- Bindings and Purflings
- Body Joint Dovetail Mortise
- Bracing the Back Plate
- Charles Fox Side Bender
- Conoid Chair
- Electrical Upgrade
- End Graft
- Fitting the Back
- Fitting the Top
- Fleischman/Stevens Universal Binding Jig
- Free Downloads
- French Polishing
- Fusako's Table
- General Woodworking
- Gluing the Back Plate
- Gluing the Body
- Guitar Repair
- Headstock Veneer
- Heel Cap and Neck Glue-Up
- Kitchen Prep Table
- Light Box
- Making a bone Nut
- Martin Style Pyramid Bridge
- Neck Joint Jig
- Plate Glue-up
- Plate Templates
- Saddle Slot
- Shaping the Neck
- Side Bending
- The Fretboard
- Thicknessing and Rosette
- Trek 9.8 Decal Sets
- Wood Step Ladder
Monthly Archives: September 2013
This past weekend I got some work done on the mortice and tenons, those venerable time tested joints used by all for centuries.
The first order of business was to cut the mortices in the legs. I have chosen to do through tenons so I had to alternate their spacing so they wouldn’t come into each other.
Here I mark the legs so I know their position.
My router setup for routing the mortices. I am using a Leigh FMT jig.
One set done.
Both sides done. Here you can see the alternate spacing. The tenons are shouldered so they will be strong.
After I have cut the mortices I need to square them up on the ends.
Here I use a rasp file to round the tenons. Of course this could have been cut on the FMT jig for a perfect fit but with the through tenons being so long I was getting movement on the boards. So in my nervousness I cut the cheeks of the tenons on the table saw and the mortices on the FMT jig. Maybe next time, eh.
Checking for square.
One apron done.
Close up of the alternate spacing.
Now that I have done all the noisy work during the weekend day I might be able to work quietly during the weeknights fitting the joints after I get home from my day job.
Here’s a great video with Garrett Hack showing us how simple and easy it is to sharpen our plane blades freehand. I have had the pleasure to meet him a couple of times and I can say that he is a great guy and an excellent teacher. He is the person that got me into hand planes. I now use them for all my woodworking projects. I simply can’t do without them.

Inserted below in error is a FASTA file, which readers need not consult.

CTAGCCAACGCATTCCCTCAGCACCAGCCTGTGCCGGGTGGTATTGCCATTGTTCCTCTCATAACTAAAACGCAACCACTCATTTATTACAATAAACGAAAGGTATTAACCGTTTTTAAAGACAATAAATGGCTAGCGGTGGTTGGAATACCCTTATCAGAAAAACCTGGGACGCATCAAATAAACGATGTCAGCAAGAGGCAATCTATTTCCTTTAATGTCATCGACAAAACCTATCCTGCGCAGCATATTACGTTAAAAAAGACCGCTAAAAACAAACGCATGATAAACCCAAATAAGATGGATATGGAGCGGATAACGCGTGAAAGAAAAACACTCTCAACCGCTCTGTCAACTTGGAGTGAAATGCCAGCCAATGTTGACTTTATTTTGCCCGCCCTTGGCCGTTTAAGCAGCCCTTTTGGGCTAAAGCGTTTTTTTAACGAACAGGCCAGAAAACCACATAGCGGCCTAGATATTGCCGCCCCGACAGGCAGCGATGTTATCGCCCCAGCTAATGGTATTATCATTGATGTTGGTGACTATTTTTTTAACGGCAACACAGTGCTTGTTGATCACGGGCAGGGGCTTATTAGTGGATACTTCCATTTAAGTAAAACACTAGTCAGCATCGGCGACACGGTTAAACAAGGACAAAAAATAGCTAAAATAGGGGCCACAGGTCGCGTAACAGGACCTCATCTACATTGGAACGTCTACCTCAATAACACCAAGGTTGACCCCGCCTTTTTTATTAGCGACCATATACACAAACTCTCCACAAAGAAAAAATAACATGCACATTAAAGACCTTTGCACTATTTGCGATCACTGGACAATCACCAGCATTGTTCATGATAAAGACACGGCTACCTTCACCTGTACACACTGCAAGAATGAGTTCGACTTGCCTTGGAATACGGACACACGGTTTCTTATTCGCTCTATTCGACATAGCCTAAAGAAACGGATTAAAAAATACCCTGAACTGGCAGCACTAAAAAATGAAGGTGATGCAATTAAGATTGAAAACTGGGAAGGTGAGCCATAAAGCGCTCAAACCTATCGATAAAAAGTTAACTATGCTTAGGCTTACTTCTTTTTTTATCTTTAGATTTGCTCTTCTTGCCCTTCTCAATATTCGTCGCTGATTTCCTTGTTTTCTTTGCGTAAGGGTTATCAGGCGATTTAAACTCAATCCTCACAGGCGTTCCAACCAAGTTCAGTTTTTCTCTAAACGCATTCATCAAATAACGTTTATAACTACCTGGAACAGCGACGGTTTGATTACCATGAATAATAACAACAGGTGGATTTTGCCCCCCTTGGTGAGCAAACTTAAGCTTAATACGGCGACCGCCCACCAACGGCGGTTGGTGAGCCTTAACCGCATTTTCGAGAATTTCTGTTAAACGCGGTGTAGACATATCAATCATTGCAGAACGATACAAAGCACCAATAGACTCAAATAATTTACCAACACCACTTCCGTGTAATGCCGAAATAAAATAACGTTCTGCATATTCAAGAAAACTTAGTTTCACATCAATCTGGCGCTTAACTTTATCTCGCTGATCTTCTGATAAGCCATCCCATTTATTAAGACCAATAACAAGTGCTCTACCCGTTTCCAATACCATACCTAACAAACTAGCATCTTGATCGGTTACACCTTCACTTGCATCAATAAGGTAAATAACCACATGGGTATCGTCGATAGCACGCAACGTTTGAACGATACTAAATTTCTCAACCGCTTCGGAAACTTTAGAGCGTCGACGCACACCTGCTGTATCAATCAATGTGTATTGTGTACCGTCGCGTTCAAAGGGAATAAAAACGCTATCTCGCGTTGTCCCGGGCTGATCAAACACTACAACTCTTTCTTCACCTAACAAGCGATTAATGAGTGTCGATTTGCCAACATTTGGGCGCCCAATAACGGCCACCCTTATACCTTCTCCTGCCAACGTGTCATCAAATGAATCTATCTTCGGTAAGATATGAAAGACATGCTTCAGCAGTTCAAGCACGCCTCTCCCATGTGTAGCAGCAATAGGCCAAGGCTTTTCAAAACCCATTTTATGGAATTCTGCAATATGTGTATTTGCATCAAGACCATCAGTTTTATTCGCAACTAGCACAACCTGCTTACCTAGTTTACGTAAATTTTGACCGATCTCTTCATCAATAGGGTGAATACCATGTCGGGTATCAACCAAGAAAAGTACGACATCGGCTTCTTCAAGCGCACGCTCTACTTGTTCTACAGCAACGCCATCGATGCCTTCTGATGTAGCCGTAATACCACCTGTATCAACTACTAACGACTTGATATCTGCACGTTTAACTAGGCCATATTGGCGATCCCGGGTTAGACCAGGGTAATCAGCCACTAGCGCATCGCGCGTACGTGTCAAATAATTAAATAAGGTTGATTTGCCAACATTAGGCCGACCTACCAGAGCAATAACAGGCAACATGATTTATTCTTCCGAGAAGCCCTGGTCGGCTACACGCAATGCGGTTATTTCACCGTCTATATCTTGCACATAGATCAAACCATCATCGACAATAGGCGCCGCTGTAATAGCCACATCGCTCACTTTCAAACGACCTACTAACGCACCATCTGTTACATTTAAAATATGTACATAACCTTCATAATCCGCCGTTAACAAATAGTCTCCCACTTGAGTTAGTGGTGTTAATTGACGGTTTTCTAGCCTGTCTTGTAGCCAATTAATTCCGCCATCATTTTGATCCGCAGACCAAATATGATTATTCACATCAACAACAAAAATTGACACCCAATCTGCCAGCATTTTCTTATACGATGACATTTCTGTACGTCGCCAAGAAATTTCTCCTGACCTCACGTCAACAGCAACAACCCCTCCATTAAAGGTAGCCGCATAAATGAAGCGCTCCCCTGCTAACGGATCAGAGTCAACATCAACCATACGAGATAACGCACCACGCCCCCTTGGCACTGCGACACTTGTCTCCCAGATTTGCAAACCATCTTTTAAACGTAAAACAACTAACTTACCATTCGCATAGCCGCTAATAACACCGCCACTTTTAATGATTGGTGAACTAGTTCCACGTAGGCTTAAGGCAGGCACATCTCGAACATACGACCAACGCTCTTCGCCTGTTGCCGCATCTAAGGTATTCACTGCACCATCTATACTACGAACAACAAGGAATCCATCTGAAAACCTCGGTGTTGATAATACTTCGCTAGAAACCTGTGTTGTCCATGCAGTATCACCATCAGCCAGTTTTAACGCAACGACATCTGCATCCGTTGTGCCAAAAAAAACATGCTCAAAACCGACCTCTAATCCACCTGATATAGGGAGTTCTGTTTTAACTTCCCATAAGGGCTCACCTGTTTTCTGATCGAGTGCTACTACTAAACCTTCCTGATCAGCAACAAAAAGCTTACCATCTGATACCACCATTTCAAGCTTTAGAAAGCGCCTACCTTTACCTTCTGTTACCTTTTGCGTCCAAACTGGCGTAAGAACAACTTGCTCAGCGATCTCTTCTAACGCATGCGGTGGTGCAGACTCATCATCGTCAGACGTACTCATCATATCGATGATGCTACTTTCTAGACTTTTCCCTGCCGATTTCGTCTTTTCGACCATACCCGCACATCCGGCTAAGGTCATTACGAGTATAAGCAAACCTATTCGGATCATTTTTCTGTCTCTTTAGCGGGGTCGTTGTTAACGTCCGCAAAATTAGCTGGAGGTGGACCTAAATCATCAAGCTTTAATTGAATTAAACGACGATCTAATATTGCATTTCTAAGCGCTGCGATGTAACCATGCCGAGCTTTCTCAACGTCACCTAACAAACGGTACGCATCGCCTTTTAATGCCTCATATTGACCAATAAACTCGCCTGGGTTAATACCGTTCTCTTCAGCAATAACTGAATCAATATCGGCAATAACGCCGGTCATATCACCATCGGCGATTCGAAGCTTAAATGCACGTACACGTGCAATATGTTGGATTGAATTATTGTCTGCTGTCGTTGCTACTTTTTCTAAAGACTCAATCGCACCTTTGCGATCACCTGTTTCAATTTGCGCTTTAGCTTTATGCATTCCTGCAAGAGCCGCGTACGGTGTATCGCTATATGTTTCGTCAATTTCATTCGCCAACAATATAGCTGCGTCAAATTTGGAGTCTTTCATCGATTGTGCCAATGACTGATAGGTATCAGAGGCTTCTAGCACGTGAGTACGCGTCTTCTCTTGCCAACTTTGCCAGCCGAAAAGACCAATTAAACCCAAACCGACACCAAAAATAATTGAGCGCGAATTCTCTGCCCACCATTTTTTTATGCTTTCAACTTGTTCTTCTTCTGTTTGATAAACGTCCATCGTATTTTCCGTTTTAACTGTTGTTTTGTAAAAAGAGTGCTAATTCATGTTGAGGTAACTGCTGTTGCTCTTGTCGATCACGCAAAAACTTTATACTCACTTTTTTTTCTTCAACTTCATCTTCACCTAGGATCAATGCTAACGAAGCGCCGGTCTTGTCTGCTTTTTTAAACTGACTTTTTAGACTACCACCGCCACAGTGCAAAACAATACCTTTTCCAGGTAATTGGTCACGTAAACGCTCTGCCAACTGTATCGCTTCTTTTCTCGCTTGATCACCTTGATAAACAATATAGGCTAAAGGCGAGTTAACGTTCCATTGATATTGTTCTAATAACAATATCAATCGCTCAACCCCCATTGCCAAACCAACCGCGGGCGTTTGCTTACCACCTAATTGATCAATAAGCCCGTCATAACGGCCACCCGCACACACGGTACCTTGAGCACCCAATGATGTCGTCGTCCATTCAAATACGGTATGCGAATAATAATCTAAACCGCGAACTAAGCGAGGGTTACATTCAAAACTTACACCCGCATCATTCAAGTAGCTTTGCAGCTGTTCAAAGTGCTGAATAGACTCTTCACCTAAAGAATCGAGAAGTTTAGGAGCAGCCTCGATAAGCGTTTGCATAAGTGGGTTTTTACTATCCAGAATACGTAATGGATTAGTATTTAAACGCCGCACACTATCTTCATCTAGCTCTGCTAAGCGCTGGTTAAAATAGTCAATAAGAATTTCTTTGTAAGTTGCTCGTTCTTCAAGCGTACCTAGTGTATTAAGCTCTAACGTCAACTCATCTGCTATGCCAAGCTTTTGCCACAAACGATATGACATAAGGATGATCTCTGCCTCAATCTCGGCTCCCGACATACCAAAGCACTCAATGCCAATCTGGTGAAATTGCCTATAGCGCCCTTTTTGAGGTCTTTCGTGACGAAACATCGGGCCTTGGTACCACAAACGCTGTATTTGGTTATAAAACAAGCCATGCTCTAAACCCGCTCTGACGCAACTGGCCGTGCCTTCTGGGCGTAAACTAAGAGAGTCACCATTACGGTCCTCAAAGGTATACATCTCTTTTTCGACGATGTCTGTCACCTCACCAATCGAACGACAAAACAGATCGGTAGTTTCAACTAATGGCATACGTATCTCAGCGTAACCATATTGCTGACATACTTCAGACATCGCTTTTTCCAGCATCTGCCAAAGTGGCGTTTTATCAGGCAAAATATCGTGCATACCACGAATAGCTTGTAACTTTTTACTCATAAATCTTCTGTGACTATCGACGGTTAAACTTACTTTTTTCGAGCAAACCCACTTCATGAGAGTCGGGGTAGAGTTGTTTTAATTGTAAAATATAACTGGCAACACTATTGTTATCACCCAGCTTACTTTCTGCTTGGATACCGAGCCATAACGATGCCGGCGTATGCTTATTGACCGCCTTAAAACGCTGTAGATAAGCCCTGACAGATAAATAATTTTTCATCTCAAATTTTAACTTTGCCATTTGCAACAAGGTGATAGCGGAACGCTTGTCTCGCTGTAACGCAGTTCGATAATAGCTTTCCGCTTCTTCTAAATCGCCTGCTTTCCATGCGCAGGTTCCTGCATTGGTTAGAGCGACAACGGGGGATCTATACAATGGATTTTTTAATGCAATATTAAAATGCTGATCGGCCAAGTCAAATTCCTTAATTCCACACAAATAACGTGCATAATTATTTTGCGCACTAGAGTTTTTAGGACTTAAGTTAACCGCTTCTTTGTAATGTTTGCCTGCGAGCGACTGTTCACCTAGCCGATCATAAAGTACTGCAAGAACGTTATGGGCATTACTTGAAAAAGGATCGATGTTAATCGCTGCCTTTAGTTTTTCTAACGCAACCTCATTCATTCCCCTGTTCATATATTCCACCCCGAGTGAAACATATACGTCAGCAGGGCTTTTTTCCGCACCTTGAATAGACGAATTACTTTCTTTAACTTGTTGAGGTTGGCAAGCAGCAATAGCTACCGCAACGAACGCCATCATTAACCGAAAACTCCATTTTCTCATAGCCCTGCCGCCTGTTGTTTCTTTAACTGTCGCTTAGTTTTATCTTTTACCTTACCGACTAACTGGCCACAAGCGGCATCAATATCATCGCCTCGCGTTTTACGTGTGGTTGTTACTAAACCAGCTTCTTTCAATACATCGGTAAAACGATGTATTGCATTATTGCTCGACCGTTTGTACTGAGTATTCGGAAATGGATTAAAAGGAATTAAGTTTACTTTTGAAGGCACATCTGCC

Garrett Hack on Sharpening Plane Blades
I have just started a new project. This one will be a kitchen prep table for my mother-in-law. A while ago she bought a table she could do prep on and eat at on occasion. It was a typical “all wood” table. In the center of the table was a inset that looked very much like a piece of marble for hot pots, etc. Soon after she bought it though she placed a hot pot on it and it bubbled, twisted and burned. She asked me to look at it and when I did I told her it was plastic and the table was basically a plastic laminate or something cheap like that. So I said I would make her something all wood with a real piece of marble in the center. Needless to say she is thrilled.
I will be using bubinga for this table with a piece of marble inset into the center.
Here I have the aprons and legs made. There will be two drawers on two opposing sides. For those I rip-cut the apron with my thin kerf blade to maintain the grain and then cross cut out the drawer fronts so the drawer fronts will have a nice continuous grain effect with the apron. Then I glue the aprons back up without the drawer fronts.
A little better view of the apron. I have also cut the cheeks of the tenons.
This has nothing to do with woodworking but I thought why not. On occasion I am known to do a little graphic art so I thought I would post this one here and offer these decal sets for purchase. Quite honestly these are very difficult to come by. I searched high and low and made several inquiries but came up empty handed. So I made them.
Here I have complete frame decal sets for a 2002-2003 Trek Elite 9.8. The color combination decides the year. Shown is the color combo for the years 2002/3. The design of these decals was used from 2002-2005. However I only have them in the shown color used in 2002 and 2003.
Printed on a commercial laser printer, the decal paper used is all weather, water, cold/heat (－20℃～＋80℃) and UV (high lightfast rating) proof. The thickness of the decal is 0.07mm. The decal is free cut, not laser cut.
Trek clear coats all their decals after applying so it is recommended you do the same.
If you are interested please go to
Downloads to make a digital purchase and I will send you a set in the snail mail. Worldwide postage included.